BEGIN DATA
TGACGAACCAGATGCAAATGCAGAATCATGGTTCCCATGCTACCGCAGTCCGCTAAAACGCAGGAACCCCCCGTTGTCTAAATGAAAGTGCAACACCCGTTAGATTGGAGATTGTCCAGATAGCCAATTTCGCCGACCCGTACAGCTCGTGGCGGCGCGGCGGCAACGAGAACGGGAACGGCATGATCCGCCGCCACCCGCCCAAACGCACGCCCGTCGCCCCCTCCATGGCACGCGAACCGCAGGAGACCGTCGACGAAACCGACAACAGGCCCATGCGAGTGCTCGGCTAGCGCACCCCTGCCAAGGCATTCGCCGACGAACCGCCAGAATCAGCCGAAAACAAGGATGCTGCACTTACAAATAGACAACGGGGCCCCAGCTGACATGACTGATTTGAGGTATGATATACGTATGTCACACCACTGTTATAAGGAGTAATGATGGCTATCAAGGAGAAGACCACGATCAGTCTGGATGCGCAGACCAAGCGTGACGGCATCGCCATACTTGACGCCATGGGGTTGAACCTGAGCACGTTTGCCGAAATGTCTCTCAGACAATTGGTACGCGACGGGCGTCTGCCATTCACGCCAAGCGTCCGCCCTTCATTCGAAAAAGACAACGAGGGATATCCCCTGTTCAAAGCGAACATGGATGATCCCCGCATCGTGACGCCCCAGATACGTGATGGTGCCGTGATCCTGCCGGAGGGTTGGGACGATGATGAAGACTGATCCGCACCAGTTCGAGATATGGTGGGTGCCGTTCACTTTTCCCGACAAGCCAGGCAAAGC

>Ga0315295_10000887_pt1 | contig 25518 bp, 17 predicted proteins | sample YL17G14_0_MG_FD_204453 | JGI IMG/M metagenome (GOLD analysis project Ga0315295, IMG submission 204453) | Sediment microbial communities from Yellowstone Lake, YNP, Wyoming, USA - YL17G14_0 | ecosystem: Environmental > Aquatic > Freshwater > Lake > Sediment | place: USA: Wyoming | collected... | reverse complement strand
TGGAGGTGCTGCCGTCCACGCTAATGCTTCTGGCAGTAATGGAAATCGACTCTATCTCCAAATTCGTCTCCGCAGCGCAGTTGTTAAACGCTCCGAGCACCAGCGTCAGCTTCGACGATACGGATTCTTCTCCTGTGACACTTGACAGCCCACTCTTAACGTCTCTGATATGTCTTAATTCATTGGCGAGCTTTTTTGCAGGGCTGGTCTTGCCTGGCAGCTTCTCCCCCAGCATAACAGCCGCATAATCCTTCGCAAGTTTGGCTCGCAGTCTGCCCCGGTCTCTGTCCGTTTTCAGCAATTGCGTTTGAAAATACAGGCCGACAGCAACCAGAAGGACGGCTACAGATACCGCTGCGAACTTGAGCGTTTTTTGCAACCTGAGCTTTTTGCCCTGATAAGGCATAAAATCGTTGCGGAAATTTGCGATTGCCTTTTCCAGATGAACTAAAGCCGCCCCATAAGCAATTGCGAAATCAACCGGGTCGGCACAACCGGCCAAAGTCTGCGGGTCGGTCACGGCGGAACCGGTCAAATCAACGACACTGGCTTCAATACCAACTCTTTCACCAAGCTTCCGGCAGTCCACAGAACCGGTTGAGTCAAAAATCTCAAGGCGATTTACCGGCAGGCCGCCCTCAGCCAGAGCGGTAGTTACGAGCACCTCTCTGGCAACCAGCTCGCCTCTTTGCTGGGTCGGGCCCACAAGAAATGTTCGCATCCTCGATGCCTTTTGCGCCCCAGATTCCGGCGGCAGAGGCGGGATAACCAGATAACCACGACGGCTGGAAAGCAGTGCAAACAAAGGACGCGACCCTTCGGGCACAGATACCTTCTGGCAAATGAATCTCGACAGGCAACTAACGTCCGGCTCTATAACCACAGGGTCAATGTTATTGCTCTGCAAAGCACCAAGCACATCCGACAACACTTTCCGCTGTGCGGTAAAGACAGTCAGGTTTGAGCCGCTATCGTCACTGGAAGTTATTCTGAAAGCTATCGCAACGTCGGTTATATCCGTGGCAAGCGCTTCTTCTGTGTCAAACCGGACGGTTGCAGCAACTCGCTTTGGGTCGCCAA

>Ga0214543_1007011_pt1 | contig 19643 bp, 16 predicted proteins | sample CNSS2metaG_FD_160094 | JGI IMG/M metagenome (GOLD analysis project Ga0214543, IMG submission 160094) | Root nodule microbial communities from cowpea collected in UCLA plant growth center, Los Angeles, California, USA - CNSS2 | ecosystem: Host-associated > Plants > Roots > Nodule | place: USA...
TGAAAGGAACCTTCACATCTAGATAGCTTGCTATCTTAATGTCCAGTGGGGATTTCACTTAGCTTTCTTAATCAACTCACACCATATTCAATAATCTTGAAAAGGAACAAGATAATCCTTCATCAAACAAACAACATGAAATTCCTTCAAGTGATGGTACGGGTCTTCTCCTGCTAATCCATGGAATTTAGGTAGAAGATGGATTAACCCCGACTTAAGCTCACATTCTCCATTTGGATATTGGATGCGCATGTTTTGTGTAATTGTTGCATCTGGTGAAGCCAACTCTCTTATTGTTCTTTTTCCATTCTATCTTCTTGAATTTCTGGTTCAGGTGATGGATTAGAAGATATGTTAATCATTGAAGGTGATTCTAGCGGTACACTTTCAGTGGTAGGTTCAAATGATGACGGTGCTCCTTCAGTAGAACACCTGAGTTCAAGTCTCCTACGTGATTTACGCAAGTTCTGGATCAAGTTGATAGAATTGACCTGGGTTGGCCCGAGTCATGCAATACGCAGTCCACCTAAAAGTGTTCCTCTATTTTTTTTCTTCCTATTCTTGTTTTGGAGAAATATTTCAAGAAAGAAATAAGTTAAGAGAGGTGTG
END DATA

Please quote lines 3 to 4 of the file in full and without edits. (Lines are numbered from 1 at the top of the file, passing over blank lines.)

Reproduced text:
TGGAGGTGCTGCCGTCCACGCTAATGCTTCTGGCAGTAATGGAAATCGACTCTATCTCCAAATTCGTCTCCGCAGCGCAGTTGTTAAACGCTCCGAGCACCAGCGTCAGCTTCGACGATACGGATTCTTCTCCTGTGACACTTGACAGCCCACTCTTAACGTCTCTGATATGTCTTAATTCATTGGCGAGCTTTTTTGCAGGGCTGGTCTTGCCTGGCAGCTTCTCCCCCAGCATAACAGCCGCATAATCCTTCGCAAGTTTGGCTCGCAGTCTGCCCCGGTCTCTGTCCGTTTTCAGCAATTGCGTTTGAAAATACAGGCCGACAGCAACCAGAAGGACGGCTACAGATACCGCTGCGAACTTGAGCGTTTTTTGCAACCTGAGCTTTTTGCCCTGATAAGGCATAAAATCGTTGCGGAAATTTGCGATTGCCTTTTCCAGATGAACTAAAGCCGCCCCATAAGCAATTGCGAAATCAACCGGGTCGGCACAACCGGCCAAAGTCTGCGGGTCGGTCACGGCGGAACCGGTCAAATCAACGACACTGGCTTCAATACCAACTCTTTCACCAAGCTTCCGGCAGTCCACAGAACCGGTTGAGTCAAAAATCTCAAGGCGATTTACCGGCAGGCCGCCCTCAGCCAGAGCGGTAGTTACGAGCACCTCTCTGGCAACCAGCTCGCCTCTTTGCTGGGTCGGGCCCACAAGAAATGTTCGCATCCTCGATGCCTTTTGCGCCCCAGATTCCGGCGGCAGAGGCGGGATAACCAGATAACCACGACGGCTGGAAAGCAGTGCAAACAAAGGACGCGACCCTTCGGGCACAGATACCTTCTGGCAAATGAATCTCGACAGGCAACTAACGTCCGGCTCTATAACCACAGGGTCAATGTTATTGCTCTGCAAAGCACCAAGCACATCCGACAACACTTTCCGCTGTGCGGTAAAGACAGTCAGGTTTGAGCCGCTATCGTCACTGGAAGTTATTCTGAAAGCTATCGCAACGTCGGTTATATCCGTGGCAAGCGCTTCTTCTGTGTCAAACCGGACGGTTGCAGCAACTCGCTTTGGGTCGCCAA

>Ga0214543_1007011_pt1 | contig 19643 bp, 16 predicted proteins | sample CNSS2metaG_FD_160094 | JGI IMG/M metagenome (GOLD analysis project Ga0214543, IMG submission 160094) | Root nodule microbial communities from cowpea collected in UCLA plant growth center, Los Angeles, California, USA - CNSS2 | ecosystem: Host-associated > Plants > Roots > Nodule | place: USA...